Nobody wanted to tackle this job. I think it was too unusual. Every single stud had to be custom cut because of the butterfly roof line. So, it was a lot of work and it takes a smart contractor to do this job. We looked for years actually to find this contractor and we found a great one who's really interested in architecture and modern design. So he came in very late. Later than I would've liked. I would've loved to have him in earlier because then we could have had conversations about cost cutting and budget earlier.

Steve Waxman: What, what do you mean by butterfly?

Gisela Schmoll: So the roof - wow, how did I describe it verbally? It's instead of a standard Gable roof, like the traditional child drawing of a house, you know, you have the peak in the middle. The peak is the highest point and then on the perimeter, the roof goes down, right? So it's an A shape. Now, imagine if you flip that A upside down so that the lowest point is in the middle and the higher points are on the perimeter. So you're a V. But of course, in this case, the V is not as steep that steep as a V. Imagine a flatten V.

Steve Waxman: Now, you said you say that it took years to find a contractor. So when did this whole process with this guy start.

Gisela Schmoll: 2012. Yes, 2012 I started this project. And we had the permit, I think about three years ago. And it took us two years to find the contractor. This contractor was super busy, so it took a year before he could get started. So, finally, last fall he started construction.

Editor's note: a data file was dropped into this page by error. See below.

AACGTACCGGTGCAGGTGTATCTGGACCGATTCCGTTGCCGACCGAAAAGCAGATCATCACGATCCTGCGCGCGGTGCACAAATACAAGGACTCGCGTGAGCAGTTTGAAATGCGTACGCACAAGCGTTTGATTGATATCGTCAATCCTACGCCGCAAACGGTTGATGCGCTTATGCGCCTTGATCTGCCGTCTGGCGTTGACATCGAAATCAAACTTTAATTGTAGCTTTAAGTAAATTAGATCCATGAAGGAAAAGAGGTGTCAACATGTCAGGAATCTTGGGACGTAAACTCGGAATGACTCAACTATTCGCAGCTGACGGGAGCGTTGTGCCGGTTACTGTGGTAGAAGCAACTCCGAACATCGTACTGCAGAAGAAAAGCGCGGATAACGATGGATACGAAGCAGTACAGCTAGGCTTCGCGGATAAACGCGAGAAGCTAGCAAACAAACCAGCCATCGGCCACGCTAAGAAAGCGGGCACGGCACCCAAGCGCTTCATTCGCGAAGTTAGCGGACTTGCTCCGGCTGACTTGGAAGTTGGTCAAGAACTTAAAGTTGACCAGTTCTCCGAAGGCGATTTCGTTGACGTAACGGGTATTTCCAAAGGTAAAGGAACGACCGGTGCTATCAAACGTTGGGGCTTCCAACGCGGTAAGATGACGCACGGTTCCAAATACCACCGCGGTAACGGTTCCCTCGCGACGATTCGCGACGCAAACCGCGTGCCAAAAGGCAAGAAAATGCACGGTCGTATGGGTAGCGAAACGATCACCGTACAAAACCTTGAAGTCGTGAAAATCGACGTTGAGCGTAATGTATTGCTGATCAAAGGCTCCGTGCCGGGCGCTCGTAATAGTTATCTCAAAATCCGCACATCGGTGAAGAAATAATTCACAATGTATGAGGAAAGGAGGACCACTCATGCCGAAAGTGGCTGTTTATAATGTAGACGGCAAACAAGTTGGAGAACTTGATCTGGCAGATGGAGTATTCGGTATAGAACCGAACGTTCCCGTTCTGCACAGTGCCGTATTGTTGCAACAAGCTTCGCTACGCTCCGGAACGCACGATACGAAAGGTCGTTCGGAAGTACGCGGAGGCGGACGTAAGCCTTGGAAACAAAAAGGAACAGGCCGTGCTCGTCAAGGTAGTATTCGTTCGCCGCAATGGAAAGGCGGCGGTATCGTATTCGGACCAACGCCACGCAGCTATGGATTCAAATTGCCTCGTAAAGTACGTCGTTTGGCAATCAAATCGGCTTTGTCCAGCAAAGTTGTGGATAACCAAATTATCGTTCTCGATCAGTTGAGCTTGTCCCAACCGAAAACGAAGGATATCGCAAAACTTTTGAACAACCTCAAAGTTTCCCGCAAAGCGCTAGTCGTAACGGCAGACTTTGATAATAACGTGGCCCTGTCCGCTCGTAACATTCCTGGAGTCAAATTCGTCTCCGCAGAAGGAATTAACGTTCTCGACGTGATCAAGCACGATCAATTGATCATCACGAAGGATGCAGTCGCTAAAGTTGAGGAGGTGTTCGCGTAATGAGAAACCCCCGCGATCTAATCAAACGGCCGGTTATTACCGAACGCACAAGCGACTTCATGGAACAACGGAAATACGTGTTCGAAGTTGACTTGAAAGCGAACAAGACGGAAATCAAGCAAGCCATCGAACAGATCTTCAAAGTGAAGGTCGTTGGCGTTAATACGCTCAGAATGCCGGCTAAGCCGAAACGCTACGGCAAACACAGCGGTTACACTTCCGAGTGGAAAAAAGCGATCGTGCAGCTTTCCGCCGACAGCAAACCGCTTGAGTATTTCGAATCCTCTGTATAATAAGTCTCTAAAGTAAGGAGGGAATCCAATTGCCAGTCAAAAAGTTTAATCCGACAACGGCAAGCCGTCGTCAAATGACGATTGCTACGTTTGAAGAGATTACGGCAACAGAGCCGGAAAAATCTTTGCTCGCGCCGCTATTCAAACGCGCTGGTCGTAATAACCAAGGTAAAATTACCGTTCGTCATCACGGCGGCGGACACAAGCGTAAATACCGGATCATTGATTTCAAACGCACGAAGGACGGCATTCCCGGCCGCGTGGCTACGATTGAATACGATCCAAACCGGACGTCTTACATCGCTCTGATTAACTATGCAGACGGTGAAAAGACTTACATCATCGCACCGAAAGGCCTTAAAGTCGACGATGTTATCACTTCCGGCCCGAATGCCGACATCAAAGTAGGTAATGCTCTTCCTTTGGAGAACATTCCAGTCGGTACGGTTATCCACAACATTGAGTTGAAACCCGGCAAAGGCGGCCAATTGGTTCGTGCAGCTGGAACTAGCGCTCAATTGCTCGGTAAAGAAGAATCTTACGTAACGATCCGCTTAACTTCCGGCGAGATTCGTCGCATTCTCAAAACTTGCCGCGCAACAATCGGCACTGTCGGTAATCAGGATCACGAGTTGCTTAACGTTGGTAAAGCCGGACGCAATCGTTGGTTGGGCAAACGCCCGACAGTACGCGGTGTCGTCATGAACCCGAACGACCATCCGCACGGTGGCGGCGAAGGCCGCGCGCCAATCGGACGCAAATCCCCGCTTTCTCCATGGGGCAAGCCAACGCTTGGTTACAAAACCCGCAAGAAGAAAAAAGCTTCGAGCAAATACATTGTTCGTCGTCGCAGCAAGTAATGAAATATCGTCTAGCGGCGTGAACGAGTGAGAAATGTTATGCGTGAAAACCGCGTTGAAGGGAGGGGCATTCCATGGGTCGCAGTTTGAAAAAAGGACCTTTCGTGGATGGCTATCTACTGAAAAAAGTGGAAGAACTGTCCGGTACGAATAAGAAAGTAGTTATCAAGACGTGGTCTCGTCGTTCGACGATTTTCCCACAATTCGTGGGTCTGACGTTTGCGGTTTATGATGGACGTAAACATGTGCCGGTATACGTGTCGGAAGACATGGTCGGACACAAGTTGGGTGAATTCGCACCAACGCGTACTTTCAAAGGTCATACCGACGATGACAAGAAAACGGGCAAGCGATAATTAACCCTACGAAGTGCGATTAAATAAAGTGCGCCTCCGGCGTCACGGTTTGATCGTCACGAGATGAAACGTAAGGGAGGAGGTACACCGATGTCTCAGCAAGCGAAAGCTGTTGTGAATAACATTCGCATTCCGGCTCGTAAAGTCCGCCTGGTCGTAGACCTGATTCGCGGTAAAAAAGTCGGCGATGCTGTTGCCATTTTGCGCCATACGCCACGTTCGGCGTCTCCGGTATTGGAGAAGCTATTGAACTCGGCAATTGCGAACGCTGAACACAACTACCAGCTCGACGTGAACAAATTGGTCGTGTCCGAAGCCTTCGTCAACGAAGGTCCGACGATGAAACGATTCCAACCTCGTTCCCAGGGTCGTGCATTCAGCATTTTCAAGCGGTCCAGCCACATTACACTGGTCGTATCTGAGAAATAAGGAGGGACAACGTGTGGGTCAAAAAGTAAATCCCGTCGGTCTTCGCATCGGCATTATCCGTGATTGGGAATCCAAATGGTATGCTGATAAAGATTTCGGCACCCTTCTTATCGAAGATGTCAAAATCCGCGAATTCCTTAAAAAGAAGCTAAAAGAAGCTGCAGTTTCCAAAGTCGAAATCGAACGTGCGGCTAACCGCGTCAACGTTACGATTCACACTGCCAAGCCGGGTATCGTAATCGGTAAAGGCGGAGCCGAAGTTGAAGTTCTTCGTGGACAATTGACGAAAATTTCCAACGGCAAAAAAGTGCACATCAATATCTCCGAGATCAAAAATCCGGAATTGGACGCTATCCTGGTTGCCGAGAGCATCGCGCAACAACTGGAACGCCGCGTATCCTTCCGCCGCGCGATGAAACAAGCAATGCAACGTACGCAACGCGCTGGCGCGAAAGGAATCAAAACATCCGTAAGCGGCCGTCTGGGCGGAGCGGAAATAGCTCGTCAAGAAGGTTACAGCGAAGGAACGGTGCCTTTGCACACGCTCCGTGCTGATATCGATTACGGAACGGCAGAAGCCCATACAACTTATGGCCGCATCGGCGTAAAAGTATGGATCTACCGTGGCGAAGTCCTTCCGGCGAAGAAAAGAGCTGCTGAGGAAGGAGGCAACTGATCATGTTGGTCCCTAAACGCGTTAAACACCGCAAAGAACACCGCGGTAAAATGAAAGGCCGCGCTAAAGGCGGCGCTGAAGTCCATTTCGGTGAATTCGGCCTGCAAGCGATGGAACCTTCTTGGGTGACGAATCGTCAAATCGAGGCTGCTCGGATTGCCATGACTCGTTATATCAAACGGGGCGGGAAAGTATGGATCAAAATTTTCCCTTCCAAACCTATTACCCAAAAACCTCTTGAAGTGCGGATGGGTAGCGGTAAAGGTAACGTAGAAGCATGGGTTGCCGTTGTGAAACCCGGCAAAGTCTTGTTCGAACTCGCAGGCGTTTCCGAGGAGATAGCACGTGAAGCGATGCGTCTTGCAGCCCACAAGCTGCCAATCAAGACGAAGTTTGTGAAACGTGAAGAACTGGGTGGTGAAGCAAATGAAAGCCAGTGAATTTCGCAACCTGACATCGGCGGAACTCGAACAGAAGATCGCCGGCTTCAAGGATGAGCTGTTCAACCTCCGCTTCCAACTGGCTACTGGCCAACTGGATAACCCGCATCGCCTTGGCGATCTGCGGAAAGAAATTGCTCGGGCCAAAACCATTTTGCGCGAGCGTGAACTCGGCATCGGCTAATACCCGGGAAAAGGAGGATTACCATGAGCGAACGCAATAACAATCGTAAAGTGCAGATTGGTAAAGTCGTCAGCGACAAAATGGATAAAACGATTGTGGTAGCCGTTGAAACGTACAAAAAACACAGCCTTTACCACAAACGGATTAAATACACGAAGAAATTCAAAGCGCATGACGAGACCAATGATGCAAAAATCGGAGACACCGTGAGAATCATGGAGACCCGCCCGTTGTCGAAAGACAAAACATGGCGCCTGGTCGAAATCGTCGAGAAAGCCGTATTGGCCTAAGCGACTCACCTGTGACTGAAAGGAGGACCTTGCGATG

Steve Waxman: And when do you think you're going to be able to finish?

Gisela Schmoll: Well, we were supposed to be done in June in the next few weeks, but because of shelter in place, we're going to be pushed out another few months. But like I said, as soon as the windows are in, we're going to be putting up drywall and doing the finished work. So it's going to move very fast now. So, hopefully by the end of the summer.

Steve Waxman:  So let let's go back. Can you talk a little bit about your past? How you got to the point of where you are in California, doing architecture from doing industrial design and what got you interested in industrial design, I guess, to begin with.

Gieslea Schmoll: Oh, I knew I was going to be a designer, even as a teen. But I had a boyfriend in my late teens who got into industrial design and I thought that was interesting. And so I just fell into industrial design as a young person. In retrospect, I think I should have gone into architecture sooner. I wound up going to school in Southern California in industrial design and then, when I was done school, all the work was up here in the Bay area. And so I was working in the Bay area, basically working in tech, doing computers. And when I went into industrial design, I was thinking about working on housewares, you know, something I understood better than computers.

And after working for about 10, 15 years doing computers, I just had enough. And also the other thing about being in tech is that technology changes so rapidly that you’re designing one computer and then in a year or two it's obsolete and it becomes landfill. So I didn't like the idea that I was contributing to landfill - to making these ephemeral products.

So I was attracted also to architecture because of the permanence involved in architecture. And by my mid thirties, I was so tired of industrial design and I found it extremely limiting and uncreative that I decided to go back to grad school and switched to architecture. Little did I know that being an architect you were contributing to landfill just as much as industrial design - especially when you work on remodels in San Francisco. I mean, there's so much waste in construction. It's really, really bad.